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Communities Near Parramore Brace Themselves for Development

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Parramore residents at a neighborhood corner store. Photo: Michael Justice.

Parramore residents at a neighborhood corner store. Photo: Michael Justice.

Construction on a new soccer stadium has opened Orlando’s historically black Parramore community to a wave of change.

Long-time residents teeter between fear and hope. Some fear they will be swept up and forgotten. Others hope they will see better opportunities in the blighted area.

But as development sets in Parramore, it is also creeping west toward the Washington Shores and West Lakes communities.

90.7’s Renata Sago spoke with residents there who are bracing themselves for change that’s headed their way.


Pick a place on the map and chances are, Lynn Nicholson has been there or is planning to go. For decades, a travel bug carried him from Washington to New York to Africa. He could have settled anywhere to retire, but fondness led him to one of Orlando’s few remaining historic black areas.

“I got a good feeling the first time I walked in Parramore,” he remembers.

Parramore was small. Neighbors knew each other. It reminded the 72-year-old of his native Tennessee.

But that was more than a decade ago—well before the Amway Center was built footsteps from his town home and before the wave of excitement about a new soccer stadium just blocks away.

“The way things are going, everything is being built around us,” he says. “I mean, those town homes look kind of strange when you’ve got those town homes around you.”

Nicholson and his six neighbors, a mix of working and retired homeowners, stand out within a mile-long radius of double-digit unemployment and homelessness.

“Looking at it, like ‘Wow, this happened to us?’ I’m talking about the community as a whole. Will it just cease to be? Will it become a commercial endeavor? What about the single family homes—will we still be able to remain there? Will we be pushed out?” he asks.

It is bittersweet change that Nicholson and others embrace at neighborhood planning meetings, but it’s led  disillusioned residents to fall silent.

“They just don’t believe that their input is worthwhile as a whole now, but I believe in sitting at the table even if I’m mute,” he adds.

Less than two miles from Parramore, Bishop Allen Wiggins is hosting a gospel karaoke night at a youth center in Washington Shores.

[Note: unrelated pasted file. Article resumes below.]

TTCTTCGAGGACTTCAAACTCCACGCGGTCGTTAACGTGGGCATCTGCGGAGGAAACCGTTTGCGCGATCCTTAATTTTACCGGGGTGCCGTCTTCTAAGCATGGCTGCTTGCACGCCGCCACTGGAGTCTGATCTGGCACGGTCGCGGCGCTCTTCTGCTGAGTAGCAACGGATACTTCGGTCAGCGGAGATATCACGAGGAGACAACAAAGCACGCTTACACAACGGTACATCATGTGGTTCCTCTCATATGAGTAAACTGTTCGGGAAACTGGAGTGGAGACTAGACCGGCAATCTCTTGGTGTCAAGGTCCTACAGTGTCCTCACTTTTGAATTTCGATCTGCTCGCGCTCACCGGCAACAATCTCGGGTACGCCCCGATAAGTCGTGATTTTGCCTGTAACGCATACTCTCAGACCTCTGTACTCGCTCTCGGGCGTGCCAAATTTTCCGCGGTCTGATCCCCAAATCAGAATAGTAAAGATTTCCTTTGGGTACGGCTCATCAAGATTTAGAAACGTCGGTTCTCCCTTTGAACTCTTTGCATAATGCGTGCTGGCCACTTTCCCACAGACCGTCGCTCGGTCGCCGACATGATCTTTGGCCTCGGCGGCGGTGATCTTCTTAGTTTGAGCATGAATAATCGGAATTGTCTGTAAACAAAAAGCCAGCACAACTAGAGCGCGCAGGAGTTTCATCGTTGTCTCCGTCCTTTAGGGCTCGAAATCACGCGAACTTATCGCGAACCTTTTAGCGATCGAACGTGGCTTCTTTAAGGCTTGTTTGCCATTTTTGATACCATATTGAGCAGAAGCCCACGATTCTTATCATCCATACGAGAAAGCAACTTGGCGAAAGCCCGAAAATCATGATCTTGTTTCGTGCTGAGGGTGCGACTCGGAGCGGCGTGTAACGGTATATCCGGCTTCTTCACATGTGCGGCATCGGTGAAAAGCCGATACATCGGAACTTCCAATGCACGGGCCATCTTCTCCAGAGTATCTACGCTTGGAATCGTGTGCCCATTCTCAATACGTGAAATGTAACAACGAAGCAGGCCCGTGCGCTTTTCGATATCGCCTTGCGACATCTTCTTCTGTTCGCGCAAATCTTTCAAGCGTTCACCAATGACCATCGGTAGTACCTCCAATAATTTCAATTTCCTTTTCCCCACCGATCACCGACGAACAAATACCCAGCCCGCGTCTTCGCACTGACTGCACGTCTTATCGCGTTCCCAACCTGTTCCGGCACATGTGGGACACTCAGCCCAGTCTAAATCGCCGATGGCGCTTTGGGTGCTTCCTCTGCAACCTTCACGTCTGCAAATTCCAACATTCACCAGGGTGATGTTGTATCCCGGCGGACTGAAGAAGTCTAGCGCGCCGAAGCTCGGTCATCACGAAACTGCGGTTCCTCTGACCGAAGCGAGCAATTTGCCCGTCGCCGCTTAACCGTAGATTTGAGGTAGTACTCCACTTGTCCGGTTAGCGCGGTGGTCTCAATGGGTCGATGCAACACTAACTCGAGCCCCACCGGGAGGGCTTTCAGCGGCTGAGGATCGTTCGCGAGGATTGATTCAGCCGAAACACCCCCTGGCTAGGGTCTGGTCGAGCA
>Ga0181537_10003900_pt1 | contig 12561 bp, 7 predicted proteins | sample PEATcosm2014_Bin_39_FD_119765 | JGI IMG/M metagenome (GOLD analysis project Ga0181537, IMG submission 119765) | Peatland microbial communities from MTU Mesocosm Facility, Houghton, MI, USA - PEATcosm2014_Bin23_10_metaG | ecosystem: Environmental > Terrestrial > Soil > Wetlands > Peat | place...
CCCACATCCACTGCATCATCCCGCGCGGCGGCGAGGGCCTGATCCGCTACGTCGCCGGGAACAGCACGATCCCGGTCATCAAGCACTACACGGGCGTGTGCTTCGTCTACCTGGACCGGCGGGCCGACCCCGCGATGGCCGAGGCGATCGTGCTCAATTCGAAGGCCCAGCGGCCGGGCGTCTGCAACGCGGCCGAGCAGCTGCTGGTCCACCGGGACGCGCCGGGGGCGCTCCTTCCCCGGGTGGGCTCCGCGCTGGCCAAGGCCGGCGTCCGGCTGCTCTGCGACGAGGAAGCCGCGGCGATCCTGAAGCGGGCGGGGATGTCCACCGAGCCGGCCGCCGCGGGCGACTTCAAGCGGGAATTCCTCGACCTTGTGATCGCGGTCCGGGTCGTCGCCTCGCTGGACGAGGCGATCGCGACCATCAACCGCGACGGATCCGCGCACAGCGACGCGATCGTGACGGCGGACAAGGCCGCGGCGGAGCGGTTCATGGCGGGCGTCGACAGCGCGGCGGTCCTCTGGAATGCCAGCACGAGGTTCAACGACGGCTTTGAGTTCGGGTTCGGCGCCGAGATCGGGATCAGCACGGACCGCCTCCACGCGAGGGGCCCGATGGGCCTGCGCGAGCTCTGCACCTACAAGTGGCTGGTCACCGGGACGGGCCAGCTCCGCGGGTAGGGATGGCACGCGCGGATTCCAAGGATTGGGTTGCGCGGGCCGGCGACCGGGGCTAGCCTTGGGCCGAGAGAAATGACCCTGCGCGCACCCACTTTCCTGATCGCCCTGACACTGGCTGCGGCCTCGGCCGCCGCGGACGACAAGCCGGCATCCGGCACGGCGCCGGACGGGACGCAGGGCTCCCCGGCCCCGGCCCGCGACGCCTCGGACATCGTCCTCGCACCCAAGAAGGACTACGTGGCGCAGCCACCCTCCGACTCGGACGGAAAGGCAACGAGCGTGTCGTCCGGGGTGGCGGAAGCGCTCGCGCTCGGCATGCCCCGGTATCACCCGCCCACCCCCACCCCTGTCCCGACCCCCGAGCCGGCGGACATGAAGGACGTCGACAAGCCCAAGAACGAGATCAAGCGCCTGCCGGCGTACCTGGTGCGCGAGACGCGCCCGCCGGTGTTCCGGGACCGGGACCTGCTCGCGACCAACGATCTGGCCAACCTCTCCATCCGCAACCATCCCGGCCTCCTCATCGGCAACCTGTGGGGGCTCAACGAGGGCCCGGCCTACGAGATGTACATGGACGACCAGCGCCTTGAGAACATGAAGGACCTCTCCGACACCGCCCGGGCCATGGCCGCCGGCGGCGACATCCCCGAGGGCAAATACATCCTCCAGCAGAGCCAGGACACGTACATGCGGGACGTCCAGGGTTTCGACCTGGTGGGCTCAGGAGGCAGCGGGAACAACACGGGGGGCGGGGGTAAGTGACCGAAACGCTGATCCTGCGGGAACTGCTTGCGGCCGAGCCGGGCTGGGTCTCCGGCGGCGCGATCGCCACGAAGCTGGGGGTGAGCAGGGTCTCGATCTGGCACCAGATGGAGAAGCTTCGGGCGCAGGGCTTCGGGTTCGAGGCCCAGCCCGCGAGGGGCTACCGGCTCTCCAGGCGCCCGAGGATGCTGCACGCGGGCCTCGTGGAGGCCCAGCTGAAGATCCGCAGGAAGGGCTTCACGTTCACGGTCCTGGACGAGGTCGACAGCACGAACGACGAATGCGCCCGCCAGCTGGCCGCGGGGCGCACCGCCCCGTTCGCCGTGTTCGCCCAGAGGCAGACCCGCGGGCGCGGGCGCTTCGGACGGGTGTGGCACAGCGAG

He is convinced it’s two decades too late to sit at the table to discuss Parramore’s plans.

“Parramore is a part of downtown now,” Wiggins says. “It’s like trying to jump on a train that’s already left.”

Wiggins pastors a 700-member congregation at Hope Church. It buys, rehabs, and rents housing to low-income residents. It’s the force behind the area’s new Walmart and a mixed-income apartment complex that’s in planning.

Wiggins wants to make sure his area doesn’t become Parramore. His vision is to make Washington Shores a self-sustaining black neighborhood that is as competitive as Lake Nona; where residents are involved in—not threatened by—development.

“Traditionally, we’re not at the table and we find out the news on the news of what’s going to happen as a part of being part of the process,” Wiggins says of black communities.

He has partnered with LIFT Orlando, a group of business owners working within Parramore’s surrounding communities to bring homes and jobs.

“We who may not be in Parramore might have to invest in the black entrepreneurs who are trying to upstart businesses as well as other initiatives so that Parramore can be preserved.”

That is why Tangia Smikle and three other residents formed the West Lakes Council this year. The group represents seven black neighborhoods surrounding Parramore, including Rock Lake, Clear Lake, and Lake Lorna Doone where Smikle’s parents were some of the first blacks residents to settle in the 1950s.

“Change is inevitable,” Smikle says. “We know it’s going to happen, but it does not have to look like downtown. We can figure out a way that everybody can make money, but we don’t have to lose every bit of who we are.”

The council supports more than a thousand residents. It is working with Bishop Wiggins, LIFT, and the city to plan what comes in and goes down in the area.

But still, there distrust from her neighbors about outsiders coming in and whether their area could become another Parramore.

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About Renata Sago

Renata Sago